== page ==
But our second reading from St. Paul also continues with some good news: Then comes the end, when he hands over the kingdom to God the Father, after he has destroyed every ruler and every authority and power. For he must reign until he has put all his enemies under his feet(1 Cor 15:24-25). While it’s painful for us to hear the stories of these abuses, and it rightly angers and sickens us, it is in fact good news, because it means that God is purifying His Church: He is showing the strength of His arm; He is pulling out the weeds and scattering the proud of heart; He is casting out the demons that lay hidden within her, and bringing down the powerful from their thrones. And this, too, is only the tip of the iceberg!

As St. Paul reminds us in his letter to the Ephesians, Christ loved the church and gave himself up for her, in order to make her holy by cleansing her with the washing of water by the word, so as to present the church to himself in splendour, without a spot or wrinkle or anything of the kind – yes, so that she may be holy and without blemish (5:25-27).

Jesus is now purifying His Church so as to make her holy, and not just by getting rid of the evil that’s hidden in her, but by using these events also to remind us of why it’s so important for us to seek holiness. This cleansing of the Temple is a call to holiness! We’ve created this mess – and let’s be honest, it’s not just the Priests’ and Bishops’ fault –, we’ve created this mess because we’ve abandoned God’s call to be holy as He is holy; we’ve abandoned His call to hear the word of God and do it; we’ve forsaken a life of prayer for a life of comfort. In other words, we’ve allowed the world to lead us, and not the Holy Spirit. And this is as true for each of us as it is for those who committed these horrendous crimes.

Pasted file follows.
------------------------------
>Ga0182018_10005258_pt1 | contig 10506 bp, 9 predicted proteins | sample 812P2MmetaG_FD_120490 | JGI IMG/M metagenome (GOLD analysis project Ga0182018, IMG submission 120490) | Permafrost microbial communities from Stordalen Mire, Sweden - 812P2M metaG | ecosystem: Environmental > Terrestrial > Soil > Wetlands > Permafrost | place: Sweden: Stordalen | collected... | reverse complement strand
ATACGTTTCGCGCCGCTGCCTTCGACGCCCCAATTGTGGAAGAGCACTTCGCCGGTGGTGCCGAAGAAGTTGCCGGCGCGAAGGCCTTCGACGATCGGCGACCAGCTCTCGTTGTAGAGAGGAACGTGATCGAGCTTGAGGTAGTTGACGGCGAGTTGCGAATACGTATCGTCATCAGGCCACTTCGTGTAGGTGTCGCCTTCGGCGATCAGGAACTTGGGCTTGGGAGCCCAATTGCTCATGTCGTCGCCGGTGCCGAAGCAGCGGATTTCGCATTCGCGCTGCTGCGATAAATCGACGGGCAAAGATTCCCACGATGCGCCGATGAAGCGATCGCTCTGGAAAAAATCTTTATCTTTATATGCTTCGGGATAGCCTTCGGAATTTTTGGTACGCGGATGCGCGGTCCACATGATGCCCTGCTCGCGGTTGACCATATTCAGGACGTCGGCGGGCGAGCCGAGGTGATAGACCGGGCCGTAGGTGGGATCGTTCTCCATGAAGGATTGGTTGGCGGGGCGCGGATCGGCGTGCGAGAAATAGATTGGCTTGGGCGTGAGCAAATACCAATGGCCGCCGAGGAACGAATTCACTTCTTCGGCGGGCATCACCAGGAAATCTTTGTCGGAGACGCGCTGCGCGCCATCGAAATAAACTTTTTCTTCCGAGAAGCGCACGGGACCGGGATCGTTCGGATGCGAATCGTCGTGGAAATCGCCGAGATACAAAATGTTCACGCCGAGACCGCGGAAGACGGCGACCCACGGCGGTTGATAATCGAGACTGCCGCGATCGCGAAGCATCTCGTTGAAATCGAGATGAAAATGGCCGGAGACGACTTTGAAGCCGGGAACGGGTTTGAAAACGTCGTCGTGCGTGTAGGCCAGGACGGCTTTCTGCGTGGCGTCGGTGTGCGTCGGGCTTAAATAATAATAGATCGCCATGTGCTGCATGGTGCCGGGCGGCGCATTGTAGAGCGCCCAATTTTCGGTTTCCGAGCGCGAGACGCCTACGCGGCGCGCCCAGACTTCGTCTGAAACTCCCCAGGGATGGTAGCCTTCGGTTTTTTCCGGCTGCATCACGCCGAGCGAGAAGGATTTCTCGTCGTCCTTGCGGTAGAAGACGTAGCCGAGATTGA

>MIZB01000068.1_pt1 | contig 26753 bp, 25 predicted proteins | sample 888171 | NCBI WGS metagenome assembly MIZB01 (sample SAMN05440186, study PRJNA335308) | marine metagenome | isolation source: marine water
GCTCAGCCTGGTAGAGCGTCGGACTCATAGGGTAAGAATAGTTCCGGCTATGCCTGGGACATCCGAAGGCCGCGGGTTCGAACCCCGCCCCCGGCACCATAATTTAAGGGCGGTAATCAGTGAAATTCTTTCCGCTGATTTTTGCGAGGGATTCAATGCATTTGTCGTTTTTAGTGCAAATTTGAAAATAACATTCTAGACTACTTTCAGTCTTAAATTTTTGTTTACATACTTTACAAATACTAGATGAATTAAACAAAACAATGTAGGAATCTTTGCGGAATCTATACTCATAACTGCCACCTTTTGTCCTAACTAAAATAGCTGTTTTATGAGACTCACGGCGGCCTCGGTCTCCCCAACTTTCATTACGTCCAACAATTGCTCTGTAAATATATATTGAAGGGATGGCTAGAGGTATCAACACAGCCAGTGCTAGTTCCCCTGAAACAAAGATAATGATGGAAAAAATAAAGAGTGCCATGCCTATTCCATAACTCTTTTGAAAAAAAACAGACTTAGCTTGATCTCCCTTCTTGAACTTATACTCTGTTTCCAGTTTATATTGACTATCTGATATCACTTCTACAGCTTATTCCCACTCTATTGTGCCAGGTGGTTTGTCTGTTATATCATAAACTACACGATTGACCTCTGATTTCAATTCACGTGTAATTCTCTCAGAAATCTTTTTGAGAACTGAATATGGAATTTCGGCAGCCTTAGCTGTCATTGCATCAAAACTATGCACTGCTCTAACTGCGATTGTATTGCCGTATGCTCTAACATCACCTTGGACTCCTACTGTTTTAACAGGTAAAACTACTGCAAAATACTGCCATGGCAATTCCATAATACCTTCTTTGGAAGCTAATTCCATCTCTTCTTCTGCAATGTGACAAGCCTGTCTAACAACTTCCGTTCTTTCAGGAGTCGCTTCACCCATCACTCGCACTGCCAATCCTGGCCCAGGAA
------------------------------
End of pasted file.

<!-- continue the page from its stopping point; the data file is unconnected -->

As we walk through this time of desolation – and it isn’t over yet –, may we hear the voice of God calling us to a deeper conversion, to a return to prayer and fasting, to renew our efforts to be holy, by allowing His grace and the Holy Spirit to change our hearts and our lives. God is indeed mindful of His promise to our fathers and is using this difficult time to bring us His mercy. May we hear His voice and follow after Him, for the victory is already His and is being fulfilled before us right now. The only question that remains is, where will we be found? Among the fruit, or among the weeds?

As we celebrate this solemn feast today, let us take refuge in Mary and seek her intercession for the Church, for victims of abuse, for ourselves.

Pray for us, O holy Mother of God, that we may be made worthy of the promises of Christ. Amen.